I didn’t want to lose my street cred with the Twitter riff raff. I imagine verification would be like trying to go back to the local watering hole on winter furlough from Harvard in the miner’s town and everyone sneerily calling you ‘college boy. — Katie Notopoulos on Twitter Verification? No Thanks | The Awl
#stocktips lemony chicken and orzo soup from Bon Appetit April 2013
Our Geek Love event is in one week! Don’t be left out; get your ticket today!
This is going to be rad. Hang with me and a million other rad literary folk and hit on each other. What more could you ask for on an April Fools?
Making this my desktop background was the best decision I ever made.
Urbanists … may want Detroit repurposed as ‘the world’s greatest bio-urban hub,’ but lots of people in the UAW simply want their old jobs back — Detroit City Is the Place to Be: But … What Happened? | Everyday eBook
Books, drinks, trivia, love. The best April Fool’s Day ever!
This is going to be kick ass, get your tickets now!
Maris, Rachel & Amanda in an impromptu post-taco photo shoot
“You guys! Just pose like you have to pee pee. That’s what models do!”
Maris and Rachel, queens of the Internet, weren’t familiar with Hipsters Who Have to Pee.
There are definitely moments that make your heart heavy and bring tears to your eyes. This is, however, more than that: a story of redemption, of faith, and of finding one’s place in the world. Schaap is a wonderful storyteller, and through the loss and heartache, this is ultimately a joyful book celebrating the people and places that she has called home. (My review via An Ode to Bars: Rosie Schaap’s Drinking with Men | Everyday eBook)
I loved this book so very much, read it.
Amanda Bullock is director of public programming at Housing Works Bookstore Cafe, a nonprofit all-donation and mostly volunteer-staffed social enterprise in downtown Manhattan where all proceeds go to fight homelessness and AIDS. She books, organizes, promotes, and runs over 150 events a year at the bookstore, and she manages the store’s social media accounts and general bookternet presence. She also writes the occasional book review, and she co-founded and co-organizes, with Polly Bresnick, Moby-Dick Marathon NYC.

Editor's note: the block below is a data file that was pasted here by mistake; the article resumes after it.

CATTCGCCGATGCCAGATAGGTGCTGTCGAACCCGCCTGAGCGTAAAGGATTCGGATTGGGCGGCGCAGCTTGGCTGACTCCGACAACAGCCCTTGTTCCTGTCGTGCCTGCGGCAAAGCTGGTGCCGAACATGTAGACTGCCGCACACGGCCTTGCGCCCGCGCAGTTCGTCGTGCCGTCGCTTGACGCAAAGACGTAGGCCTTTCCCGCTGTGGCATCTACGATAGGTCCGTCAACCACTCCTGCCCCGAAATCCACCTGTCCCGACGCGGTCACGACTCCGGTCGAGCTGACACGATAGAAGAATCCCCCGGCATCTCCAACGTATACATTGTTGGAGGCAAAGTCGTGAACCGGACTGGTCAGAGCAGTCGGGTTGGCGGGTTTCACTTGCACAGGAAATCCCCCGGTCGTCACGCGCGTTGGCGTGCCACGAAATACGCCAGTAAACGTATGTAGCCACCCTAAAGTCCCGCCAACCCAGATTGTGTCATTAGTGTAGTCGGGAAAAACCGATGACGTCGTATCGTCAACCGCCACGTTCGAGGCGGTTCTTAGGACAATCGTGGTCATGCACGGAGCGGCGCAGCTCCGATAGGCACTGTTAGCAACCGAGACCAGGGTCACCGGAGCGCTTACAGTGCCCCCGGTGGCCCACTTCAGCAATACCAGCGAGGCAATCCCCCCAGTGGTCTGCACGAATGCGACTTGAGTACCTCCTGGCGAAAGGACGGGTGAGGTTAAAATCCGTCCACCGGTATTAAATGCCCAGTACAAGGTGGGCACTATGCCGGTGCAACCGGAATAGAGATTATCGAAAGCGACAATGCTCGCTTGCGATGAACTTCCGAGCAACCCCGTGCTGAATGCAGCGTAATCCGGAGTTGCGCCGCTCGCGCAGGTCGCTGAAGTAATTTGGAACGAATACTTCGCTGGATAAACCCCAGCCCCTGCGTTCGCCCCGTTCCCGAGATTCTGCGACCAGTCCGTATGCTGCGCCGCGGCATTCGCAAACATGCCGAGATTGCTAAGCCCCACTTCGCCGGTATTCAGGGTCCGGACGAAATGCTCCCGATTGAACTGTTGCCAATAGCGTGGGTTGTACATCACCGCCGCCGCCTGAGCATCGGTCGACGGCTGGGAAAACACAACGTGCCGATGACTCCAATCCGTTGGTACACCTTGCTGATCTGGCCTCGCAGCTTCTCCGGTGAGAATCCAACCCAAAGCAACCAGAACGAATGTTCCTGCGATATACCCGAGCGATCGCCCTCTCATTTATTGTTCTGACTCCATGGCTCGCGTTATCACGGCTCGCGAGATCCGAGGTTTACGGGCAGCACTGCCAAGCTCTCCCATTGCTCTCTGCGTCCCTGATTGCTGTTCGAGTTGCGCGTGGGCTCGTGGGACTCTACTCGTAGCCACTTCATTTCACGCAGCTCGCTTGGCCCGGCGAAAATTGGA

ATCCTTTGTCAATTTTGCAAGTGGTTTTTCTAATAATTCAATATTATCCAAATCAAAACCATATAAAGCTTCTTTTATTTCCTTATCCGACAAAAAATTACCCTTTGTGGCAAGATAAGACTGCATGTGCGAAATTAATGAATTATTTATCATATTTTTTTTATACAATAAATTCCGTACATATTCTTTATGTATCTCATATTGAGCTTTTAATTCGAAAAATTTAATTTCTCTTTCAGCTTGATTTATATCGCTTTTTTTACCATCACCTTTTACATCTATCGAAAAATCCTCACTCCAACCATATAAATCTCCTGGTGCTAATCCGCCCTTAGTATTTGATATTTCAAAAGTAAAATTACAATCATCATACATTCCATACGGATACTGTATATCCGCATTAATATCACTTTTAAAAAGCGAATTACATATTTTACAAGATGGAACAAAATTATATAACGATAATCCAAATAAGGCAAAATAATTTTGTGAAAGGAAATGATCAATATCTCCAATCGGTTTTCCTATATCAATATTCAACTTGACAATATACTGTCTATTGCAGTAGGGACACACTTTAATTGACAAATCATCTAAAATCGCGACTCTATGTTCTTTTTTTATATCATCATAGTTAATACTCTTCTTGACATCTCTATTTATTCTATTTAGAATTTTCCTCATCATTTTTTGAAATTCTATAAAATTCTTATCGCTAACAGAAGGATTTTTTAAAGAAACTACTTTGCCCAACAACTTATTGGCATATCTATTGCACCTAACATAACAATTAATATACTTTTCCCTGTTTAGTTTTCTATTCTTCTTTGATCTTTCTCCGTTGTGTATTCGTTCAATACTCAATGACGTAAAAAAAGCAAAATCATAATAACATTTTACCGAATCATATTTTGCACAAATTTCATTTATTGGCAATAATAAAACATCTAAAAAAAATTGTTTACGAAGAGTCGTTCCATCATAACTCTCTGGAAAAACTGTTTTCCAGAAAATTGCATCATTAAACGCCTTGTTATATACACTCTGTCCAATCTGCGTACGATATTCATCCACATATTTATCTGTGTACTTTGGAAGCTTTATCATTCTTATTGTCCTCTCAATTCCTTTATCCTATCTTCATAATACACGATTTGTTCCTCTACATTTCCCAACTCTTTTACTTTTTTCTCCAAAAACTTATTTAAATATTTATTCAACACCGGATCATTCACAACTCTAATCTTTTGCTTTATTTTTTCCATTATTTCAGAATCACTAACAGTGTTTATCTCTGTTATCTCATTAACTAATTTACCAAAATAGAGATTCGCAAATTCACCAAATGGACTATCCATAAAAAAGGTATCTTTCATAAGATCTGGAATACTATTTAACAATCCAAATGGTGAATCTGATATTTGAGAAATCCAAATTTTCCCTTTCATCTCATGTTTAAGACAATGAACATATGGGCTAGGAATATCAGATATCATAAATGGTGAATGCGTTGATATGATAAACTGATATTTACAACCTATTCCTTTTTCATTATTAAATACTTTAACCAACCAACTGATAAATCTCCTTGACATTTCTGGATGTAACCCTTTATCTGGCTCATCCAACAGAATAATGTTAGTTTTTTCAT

Amanda took some time out of her busy schedule to tell us how fun collaborations, free booze, and treating your event proposal like a job application can lead to more successful events. See you at the next You’ve Got Mail screening!
Togather: What do you think separates a good book event from an average one?
Amanda: Besides the obvious, or should-be-obvious, like don’t read over the time you’ve been advised, at least act excited to be there. It matters, and it doesn’t always happen. And free booze for attendees always helps, if you and/or your publisher can swing it.
Togather: At Housing Works you host over 150 events a year. What do you think makes for an awesome event?
Amanda: There’s a place for the read a chapter, do a Q&A, sign books style of event, but less and less. The common threads in my favorite events are crossover and collaboration. Try to do something unique, whether it’s audience interaction, adding a musical or visual element to your event, opening up the theme of your book to discussion, anything. The more unorthodox, the more interesting.
Togather: Do you have any tips for new authors who are just starting to do readings?
Amanda: Think of event proposals like job applications: it’s not what my bookstore can do for you, it’s what you can do for my bookstore. I know that you would love to do a book signing here, but if you take one look at our calendar you’ll notice we don’t really do that kind of event. And assuring me all your friends will come is not enough, we all think we have 100 friends. Write a thoughtful, store-specific proposal. Look at other events the store has done to get a feel for their style, know the space and attend an event there if possible. I’ve taken risks on small local authors and publishers because they sent thoughtful pitches that won my heart, but I’ve rejected far, far more for missing the mark completely. Give yourself a chance by knowing your audience.